Dockfield – going through Ch-Ch-Ch-Changes…

On Saturday 1st April, from 4pm-8pm, the Multi-Story Water project will be co-hosting a special event for residents of the Dockfield area at Saltaire Brewery – in conjunction with the Brewery and with Shipley’s Kirkgate Centre. It’s an opportunity for people in the neighbourhood to get together for a drink and a bite to eat — to celebrate Dockfield’s distinctive heritage and community — and to share some thoughts about what’s happening in the area now… Do come and join us!

IMG_2377Dockfield is in a state of transition today — just as it always has been. Residents and businesses come and go… buildings go up and come down. Right now, there’s a new residential building going up right at the junction of Dock Lane and Dockfield Road…

IMG_2378In this picture above, taken a couple of weeks ago, you can see the distinctive outline of the Amber Wharf flats — just across the canal from this construction site –about to be obscured by the rising walls of the new building. Of course, the previous building on this site was single-storeyed, but not this one…

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Not so long ago, the flats were still clearly visible across the site… And just last summer, the area was completely clear… just awaiting new development….

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The sense of ongoing change that, in many ways, defines Dockfield is perhaps summed up in the picture below… Here, on the other side of the Dock Lane junction, looking east, you can see a lump of old wood on top of a post… leftover from who knows what? … which currently serves as a makeshift sign for Saltaire Angling Association — warning away unlicensed fishermen…

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The sign makes a claim to private rights, but it’s clear from our interviews with local residents that the canal always used to be seen as a community asset. People fished in it, swam in it, you name it… One interviewee memorably referred to it as “the Leeds-Liverpool Lido”…

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The canal itself has been in a state of transition recently. Just last year, the Dock Lane swing bridge got a complete makeover… This followed on from the re-paving of the towpath the previous year – although the new surface only extends as far as the swing bridge (as you can see in the last but one picture, cyclists are then advised to switch over to the road from the rough track beside the canal).

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Here’s the lovely new, railinged platform area for the swing bridge operating panel. This has gone all high-tech and automated now, replacing the crank handle system that had been there for decades… It used to require 18 full turns, I’ve been told, to open or close the swing bridge… And if you didn’t do enough turns when closing it, then the bridge wouldn’t be lowered properly back into place, and there’d be a horrible banging noise any time a car drove across it… This would keep some nearby residents awake at night, so hopefully the new system is an improvement!

A continuing issue for residents, though, is the far more unsightly state of things directly across the swing bridge, where a big row of containers — effectively just skips full of weight to prevent them being moved — hugs the edge of Dock Lane…

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I’ve been told that the containers were put here some time ago to prevent travellers from moving onto the land just east of Dock Lane here, next to the canal… That land is still earmarked for new residential development, and the owners don’t want squatters.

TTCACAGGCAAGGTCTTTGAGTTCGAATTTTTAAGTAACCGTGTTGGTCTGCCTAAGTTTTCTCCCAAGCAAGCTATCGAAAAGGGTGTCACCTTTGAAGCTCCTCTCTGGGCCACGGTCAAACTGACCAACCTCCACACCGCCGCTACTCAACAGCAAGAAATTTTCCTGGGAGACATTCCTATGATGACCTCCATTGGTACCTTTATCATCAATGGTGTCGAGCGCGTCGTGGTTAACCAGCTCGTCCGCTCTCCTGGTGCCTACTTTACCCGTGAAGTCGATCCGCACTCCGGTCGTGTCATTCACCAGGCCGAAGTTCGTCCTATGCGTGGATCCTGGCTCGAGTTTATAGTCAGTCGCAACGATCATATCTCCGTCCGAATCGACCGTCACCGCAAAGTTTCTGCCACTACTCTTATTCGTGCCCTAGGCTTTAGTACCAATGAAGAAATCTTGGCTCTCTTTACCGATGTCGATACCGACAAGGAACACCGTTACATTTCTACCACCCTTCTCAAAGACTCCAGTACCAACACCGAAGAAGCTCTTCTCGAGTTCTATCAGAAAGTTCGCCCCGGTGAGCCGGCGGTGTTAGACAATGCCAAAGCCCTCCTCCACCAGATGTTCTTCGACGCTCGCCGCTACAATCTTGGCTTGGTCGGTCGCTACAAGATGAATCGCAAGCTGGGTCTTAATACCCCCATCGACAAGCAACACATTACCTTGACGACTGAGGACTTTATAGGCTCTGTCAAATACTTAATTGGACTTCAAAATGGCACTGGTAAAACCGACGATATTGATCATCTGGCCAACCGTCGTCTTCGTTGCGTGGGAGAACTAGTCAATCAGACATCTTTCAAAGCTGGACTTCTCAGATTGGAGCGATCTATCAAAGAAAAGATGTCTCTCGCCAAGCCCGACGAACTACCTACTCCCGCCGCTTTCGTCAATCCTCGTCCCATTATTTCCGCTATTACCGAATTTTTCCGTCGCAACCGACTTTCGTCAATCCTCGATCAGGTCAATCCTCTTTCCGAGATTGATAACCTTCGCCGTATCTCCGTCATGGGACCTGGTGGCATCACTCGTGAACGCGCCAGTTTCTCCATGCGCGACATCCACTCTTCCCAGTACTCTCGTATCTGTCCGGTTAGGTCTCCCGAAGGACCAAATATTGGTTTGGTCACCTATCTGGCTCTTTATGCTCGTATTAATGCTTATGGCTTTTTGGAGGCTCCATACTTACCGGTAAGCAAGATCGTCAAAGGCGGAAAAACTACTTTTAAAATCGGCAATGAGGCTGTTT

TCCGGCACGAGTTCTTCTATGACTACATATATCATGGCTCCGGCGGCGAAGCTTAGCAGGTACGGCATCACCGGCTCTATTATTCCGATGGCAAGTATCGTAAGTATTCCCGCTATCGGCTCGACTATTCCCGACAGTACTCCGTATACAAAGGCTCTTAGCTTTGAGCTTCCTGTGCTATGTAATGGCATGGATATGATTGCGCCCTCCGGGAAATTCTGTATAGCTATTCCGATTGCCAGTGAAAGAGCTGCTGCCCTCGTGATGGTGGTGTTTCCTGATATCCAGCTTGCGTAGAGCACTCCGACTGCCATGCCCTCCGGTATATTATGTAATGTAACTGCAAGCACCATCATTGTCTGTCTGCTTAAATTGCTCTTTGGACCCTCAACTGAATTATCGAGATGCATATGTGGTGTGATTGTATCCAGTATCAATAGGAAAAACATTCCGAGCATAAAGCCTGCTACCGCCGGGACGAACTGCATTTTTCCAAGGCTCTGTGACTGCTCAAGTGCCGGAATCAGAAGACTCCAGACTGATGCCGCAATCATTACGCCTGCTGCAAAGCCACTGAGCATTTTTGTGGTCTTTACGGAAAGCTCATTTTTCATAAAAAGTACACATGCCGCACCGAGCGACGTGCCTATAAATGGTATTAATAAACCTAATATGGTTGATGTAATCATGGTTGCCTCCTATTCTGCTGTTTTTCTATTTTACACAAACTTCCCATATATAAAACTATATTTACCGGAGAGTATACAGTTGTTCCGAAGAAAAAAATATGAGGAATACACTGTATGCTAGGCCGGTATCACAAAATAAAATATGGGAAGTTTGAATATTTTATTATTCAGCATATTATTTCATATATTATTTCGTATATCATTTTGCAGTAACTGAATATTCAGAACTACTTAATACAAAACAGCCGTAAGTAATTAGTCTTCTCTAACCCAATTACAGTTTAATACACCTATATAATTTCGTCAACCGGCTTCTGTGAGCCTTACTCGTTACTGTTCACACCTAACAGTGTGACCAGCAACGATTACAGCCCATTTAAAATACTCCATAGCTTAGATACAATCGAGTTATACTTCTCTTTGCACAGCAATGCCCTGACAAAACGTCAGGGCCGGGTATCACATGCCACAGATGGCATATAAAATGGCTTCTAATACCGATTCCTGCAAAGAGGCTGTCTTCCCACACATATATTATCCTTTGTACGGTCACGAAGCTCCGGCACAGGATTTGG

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But I gather there are various complications for the site owners here — including a lack of existing service infrastructure (eg water and sewage pipes), as well as issues around financing etc. Whatever the reason, the site has remained empty since the last pre-fab industrial building was removed from it… leaving just an exposed concrete floor through which nature somehow finds its way…

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I must admit that the persistence of nature in this long-industrialised area is one of the things that appeals to me about Dockfield. There’s this rather lovely row of self-seeded birch trees, for example, which has grown up at the edge of what remains of the Bradford Canal (at its junction, here in Dockfield, with the Leeds-Liverpool…).

IMG_1406And then of course there are the local swans, much loved by the residents here, who have adopted the area and seem to be in no hurry to leave. For the last couple of years, they have nested right here, along the snicket alongside Junction Mill, that links from the towpath through to Dockfield Road…

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This picture is from last year… when the swans returned to nest in the same spot despite having been plagued by some unscrupulous egg-thieves the year before (or so I heard). I wonder if they’ll nest here again this year…? In the shadow of Junction Mill and the local razor-wire…

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Dockfield is a special place. An “island”, one resident told me, sandwiched between the river, the canal, Bradford Beck to the west, and – to the east – a road dead-ending in fields. It’s maybe not a place people come to visit, but it’s got a special history that we’ve been exploring through both interviews with residents and archival research. In April, we’ll be presenting the findings of this research in the form of a specially-written play, This Island’s Mine. We’re hoping to perform it (free of charge) in residents’ living rooms and kitchens, as a conversation starter… Just call us if you’d like to book us in! (Steve is on 07504 417323)

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